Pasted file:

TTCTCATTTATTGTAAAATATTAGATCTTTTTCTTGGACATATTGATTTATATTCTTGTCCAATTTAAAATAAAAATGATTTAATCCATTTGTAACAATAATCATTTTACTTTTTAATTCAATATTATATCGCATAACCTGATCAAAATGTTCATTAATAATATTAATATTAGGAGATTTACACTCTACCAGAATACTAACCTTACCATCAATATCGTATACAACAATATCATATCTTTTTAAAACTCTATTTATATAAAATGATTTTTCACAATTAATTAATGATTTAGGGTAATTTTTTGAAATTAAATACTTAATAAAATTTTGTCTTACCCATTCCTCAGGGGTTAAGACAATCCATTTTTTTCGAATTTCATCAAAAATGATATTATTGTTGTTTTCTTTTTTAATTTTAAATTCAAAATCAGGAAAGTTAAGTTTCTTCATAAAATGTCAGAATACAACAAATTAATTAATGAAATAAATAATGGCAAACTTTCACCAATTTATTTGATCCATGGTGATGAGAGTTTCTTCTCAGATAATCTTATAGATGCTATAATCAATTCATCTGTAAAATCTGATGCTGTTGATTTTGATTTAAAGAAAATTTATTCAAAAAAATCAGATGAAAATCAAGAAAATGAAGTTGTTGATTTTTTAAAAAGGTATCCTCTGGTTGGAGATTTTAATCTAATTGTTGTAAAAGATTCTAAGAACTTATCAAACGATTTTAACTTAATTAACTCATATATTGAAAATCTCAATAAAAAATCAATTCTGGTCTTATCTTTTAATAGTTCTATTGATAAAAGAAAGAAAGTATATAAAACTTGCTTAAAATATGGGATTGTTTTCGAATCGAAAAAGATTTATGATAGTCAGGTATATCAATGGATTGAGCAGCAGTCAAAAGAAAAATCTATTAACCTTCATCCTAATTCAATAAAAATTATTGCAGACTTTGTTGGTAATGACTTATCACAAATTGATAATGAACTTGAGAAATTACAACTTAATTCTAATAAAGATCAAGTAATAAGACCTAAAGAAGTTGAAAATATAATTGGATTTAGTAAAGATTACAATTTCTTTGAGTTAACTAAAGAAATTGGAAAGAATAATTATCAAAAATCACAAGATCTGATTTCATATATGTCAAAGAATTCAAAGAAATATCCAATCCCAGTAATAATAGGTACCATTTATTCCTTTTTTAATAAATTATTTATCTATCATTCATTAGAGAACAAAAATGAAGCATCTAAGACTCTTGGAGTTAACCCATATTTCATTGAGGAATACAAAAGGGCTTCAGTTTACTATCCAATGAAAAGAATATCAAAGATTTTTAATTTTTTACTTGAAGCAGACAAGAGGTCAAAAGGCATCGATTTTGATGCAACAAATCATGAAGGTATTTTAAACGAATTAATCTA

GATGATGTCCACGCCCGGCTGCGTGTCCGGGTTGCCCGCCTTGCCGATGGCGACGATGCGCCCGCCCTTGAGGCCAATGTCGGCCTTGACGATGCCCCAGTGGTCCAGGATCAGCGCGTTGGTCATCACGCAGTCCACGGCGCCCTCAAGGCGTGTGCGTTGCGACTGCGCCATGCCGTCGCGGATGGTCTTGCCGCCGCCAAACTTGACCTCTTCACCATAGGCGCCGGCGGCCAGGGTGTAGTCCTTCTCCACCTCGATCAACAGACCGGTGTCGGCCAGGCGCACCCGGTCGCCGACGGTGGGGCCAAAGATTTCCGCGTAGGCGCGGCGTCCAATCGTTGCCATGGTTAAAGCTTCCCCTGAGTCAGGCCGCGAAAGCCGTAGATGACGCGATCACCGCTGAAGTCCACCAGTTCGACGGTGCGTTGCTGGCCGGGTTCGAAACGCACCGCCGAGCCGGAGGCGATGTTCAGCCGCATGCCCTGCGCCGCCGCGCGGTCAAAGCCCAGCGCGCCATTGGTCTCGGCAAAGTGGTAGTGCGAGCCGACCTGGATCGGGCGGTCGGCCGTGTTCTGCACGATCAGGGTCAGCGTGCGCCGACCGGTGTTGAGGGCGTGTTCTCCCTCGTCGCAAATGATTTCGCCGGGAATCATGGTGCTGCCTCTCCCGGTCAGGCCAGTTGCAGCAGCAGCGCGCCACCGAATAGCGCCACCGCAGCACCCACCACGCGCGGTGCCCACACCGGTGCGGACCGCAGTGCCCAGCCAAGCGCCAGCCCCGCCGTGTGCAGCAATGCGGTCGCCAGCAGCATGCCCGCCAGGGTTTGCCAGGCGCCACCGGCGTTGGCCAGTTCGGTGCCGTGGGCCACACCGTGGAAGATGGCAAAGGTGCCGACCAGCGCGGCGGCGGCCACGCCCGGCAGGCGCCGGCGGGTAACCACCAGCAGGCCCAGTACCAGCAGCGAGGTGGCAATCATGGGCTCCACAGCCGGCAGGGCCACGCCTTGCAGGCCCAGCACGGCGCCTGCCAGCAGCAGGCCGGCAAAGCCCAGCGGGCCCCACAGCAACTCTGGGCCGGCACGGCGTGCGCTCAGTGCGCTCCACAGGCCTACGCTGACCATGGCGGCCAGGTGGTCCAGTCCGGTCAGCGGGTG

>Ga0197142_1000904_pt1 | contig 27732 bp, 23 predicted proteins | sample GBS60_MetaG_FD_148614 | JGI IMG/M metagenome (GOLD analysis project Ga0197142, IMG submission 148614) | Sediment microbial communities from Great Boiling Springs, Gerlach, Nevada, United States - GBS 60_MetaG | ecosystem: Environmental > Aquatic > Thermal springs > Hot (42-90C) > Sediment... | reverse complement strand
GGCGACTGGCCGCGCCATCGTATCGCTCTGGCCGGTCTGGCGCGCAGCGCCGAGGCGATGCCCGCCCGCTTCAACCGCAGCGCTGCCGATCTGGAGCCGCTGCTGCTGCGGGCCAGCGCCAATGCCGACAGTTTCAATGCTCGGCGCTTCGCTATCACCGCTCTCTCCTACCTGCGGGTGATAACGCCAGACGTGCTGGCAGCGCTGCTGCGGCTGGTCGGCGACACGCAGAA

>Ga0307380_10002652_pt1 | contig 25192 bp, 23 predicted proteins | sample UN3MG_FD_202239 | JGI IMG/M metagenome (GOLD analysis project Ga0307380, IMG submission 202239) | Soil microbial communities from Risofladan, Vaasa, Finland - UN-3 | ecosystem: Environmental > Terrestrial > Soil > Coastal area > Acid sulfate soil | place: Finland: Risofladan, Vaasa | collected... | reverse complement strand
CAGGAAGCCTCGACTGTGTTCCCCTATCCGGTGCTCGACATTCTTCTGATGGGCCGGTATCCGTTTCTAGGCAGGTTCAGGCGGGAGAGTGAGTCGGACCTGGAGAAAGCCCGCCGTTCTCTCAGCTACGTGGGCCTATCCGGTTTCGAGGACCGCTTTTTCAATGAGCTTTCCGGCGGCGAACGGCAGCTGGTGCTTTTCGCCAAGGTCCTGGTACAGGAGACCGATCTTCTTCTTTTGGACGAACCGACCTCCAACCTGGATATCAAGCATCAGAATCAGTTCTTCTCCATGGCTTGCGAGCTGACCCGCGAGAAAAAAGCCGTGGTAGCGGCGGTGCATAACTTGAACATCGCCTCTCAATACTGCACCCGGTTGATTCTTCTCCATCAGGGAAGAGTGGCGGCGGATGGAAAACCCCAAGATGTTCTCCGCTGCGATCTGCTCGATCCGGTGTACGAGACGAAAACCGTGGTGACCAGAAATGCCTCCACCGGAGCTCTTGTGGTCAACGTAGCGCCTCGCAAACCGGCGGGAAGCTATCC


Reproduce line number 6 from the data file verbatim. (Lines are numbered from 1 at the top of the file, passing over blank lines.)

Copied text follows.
CAGGAAGCCTCGACTGTGTTCCCCTATCCGGTGCTCGACATTCTTCTGATGGGCCGGTATCCGTTTCTAGGCAGGTTCAGGCGGGAGAGTGAGTCGGACCTGGAGAAAGCCCGCCGTTCTCTCAGCTACGTGGGCCTATCCGGTTTCGAGGACCGCTTTTTCAATGAGCTTTCCGGCGGCGAACGGCAGCTGGTGCTTTTCGCCAAGGTCCTGGTACAGGAGACCGATCTTCTTCTTTTGGACGAACCGACCTCCAACCTGGATATCAAGCATCAGAATCAGTTCTTCTCCATGGCTTGCGAGCTGACCCGCGAGAAAAAAGCCGTGGTAGCGGCGGTGCATAACTTGAACATCGCCTCTCAATACTGCACCCGGTTGATTCTTCTCCATCAGGGAAGAGTGGCGGCGGATGGAAAACCCCAAGATGTTCTCCGCTGCGATCTGCTCGATCCGGTGTACGAGACGAAAACCGTGGTGACCAGAAATGCCTCCACCGGAGCTCTTGTGGTCAACGTAGCGCCTCGCAAACCGGCGGGAAGCTATCC